Trick-or-treat

SPOKANE, Wash. - What's scarier than all the tricks and decorations out on Halloween? Trying to get your kids to sleep after a long, sugar-powered evening of trick-or-treating. 

"Halloween can have some scary effects on sleep," New York-based sleep researcher, Dr. Alicia Chung said. "This night of fright and festivities can end up keeping your kids awake long past their normal bedtime and wreak havoc on their sleep routine. The loss of even an hour of sleep is hard on the body and children are particularly vulnerable."

So what are some tips to make sure all the little ghosts and goblins out there get a good night's rest come October 31? Check out these tips:

  • Schedule a "Witching Hour"
    • Preplan when you will call it a night and head back home for bedtime. Halloween is centered around late-night activities, which means you need to plan ahead. This is especially important as Halloween falls on a school night this year. Be conscious of your child's normal pre-bed routine and the time they typically turn in and do your best to stick with that schedule as closely as possible. 
  • Curb the Creepy Cravings
    • Resist the urge to binge on sweets. Sugar and caffeine can negatively impact our ability to get to sleep. It might be tempting to allow your kids to dive into the treats, but when kids consume sugar, their blood sugar levels will increase and then drop significantly. Be sure to brush those teeth after late night sweets, to help prevent cavities and keep as close as possible to bedtime routines. As their little bodies stabilize from heightened stimulation, typical bedtime cues will signal them to wind down and transition to sleep.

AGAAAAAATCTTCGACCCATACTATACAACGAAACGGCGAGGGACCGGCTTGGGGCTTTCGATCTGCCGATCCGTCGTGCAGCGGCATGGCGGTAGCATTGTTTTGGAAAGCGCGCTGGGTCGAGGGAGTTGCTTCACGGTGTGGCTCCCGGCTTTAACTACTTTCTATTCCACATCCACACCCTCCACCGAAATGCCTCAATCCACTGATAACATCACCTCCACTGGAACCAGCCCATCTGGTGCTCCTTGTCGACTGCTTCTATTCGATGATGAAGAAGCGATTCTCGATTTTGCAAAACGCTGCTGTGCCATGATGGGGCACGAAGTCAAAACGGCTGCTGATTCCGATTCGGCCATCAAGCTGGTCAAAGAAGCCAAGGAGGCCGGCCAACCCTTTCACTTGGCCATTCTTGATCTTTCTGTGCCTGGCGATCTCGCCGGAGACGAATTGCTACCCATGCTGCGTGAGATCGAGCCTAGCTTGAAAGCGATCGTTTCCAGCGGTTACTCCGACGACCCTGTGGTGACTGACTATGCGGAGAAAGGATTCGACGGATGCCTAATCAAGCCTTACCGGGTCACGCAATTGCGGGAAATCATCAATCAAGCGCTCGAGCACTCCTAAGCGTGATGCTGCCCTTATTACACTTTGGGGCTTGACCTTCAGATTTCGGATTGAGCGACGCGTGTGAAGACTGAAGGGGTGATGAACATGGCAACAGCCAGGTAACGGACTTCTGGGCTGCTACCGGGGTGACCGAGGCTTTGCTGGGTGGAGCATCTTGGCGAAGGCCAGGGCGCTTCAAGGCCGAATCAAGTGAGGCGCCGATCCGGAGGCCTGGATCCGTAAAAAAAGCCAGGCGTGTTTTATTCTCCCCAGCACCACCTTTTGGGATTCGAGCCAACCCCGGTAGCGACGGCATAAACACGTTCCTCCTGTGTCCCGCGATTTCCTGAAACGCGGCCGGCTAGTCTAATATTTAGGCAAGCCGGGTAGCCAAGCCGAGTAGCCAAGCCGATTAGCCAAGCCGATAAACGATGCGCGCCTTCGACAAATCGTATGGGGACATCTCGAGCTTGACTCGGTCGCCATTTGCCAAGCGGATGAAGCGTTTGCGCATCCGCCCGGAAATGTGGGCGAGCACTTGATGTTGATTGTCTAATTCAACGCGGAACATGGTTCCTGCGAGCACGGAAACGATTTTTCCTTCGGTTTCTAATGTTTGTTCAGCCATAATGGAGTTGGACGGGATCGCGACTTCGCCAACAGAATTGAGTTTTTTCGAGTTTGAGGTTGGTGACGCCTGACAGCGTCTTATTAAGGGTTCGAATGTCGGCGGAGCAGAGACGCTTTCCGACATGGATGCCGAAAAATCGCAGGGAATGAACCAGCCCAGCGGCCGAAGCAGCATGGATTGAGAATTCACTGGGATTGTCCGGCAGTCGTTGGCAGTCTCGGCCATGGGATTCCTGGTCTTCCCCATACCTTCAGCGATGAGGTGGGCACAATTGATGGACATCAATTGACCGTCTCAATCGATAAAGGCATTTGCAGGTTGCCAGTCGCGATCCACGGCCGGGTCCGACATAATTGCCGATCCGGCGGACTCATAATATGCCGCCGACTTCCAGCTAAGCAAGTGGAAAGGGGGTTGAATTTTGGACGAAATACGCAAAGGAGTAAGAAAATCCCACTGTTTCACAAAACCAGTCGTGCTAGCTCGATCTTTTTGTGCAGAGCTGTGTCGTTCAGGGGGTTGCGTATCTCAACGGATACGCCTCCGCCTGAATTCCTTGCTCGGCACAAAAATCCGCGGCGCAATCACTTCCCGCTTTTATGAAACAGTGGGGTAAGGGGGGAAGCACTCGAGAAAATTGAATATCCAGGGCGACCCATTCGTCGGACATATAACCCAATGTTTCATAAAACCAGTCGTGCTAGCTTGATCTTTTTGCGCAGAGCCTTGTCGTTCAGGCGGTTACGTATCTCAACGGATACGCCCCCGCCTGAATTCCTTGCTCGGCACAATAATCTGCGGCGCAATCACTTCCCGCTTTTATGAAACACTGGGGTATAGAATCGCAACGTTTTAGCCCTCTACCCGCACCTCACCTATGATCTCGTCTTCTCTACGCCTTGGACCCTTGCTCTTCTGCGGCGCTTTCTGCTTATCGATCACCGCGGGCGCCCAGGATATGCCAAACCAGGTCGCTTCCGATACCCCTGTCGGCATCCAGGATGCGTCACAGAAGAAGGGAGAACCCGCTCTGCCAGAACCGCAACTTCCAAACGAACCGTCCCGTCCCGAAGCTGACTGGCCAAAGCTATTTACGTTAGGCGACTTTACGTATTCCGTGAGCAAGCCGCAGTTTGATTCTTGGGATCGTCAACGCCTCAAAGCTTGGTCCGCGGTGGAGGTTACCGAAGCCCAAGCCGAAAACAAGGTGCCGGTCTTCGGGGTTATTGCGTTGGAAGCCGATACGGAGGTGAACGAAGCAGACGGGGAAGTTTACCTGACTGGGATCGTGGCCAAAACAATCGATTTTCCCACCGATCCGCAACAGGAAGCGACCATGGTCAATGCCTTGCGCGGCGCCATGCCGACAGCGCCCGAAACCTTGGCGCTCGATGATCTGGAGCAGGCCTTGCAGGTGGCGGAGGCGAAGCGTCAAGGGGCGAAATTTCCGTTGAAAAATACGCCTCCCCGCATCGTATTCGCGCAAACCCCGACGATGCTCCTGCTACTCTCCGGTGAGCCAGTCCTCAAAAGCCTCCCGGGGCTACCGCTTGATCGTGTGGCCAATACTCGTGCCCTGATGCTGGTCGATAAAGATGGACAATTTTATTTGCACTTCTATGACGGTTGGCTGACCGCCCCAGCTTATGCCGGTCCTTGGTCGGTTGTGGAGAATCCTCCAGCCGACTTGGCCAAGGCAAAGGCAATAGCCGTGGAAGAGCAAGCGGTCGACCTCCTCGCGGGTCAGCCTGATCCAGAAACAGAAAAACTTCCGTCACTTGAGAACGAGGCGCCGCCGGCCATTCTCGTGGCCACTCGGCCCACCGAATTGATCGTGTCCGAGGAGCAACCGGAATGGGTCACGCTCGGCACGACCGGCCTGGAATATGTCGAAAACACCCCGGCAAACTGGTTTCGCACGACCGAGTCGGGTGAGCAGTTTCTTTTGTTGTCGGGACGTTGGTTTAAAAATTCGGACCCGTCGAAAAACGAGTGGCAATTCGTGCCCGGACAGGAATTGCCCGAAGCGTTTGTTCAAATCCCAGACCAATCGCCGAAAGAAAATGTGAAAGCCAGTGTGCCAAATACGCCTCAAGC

• Avoid Nighttime Scares and Screens
    • Scary movies can make kids too scared to sleep. Although it might seem sacrilege to let Halloween night pass without watching at least one scary movie, you've got to keep in mind that spooky stories have a tendency to bring about nightmares in children. No matter the scare factor, make a deal any screen time will be enjoyed two hours before bedtime. 
  • Don't Let your Bedtime Routine Get Spooked
    • Consistency is key. Don't rush them into their pajamas as soon as they get home. A warm bath, brushing teeth and reading a book will help calm your child down and signal to them that it's time for bed. Even though they may be getting to bed later than usual. It's important to stick to the routine because their cortisol levels are sky high, requiring outside factors to help their body start the wind down process for sleep. 
  • Set the Stage for Sleep
    • Create a soothing environment for a restful night. After tucking them into bed, sit and talk with them for a few minutes about their favorite part of the day and send them drifting off to dreamland with a soothing, audio-only experience for kids. 
  • Turn Out the Porch Light
    • Don't let distractions boo your child's restfulness. Now that your little zombies are off to bed, turn off your porch light and put a sign on your doorbell so other enthusiastic trick-or-treaters will know that your're done for the evening. Another great idea is to place a sign over your doorbell that lets families know you have sleeping kids in the house.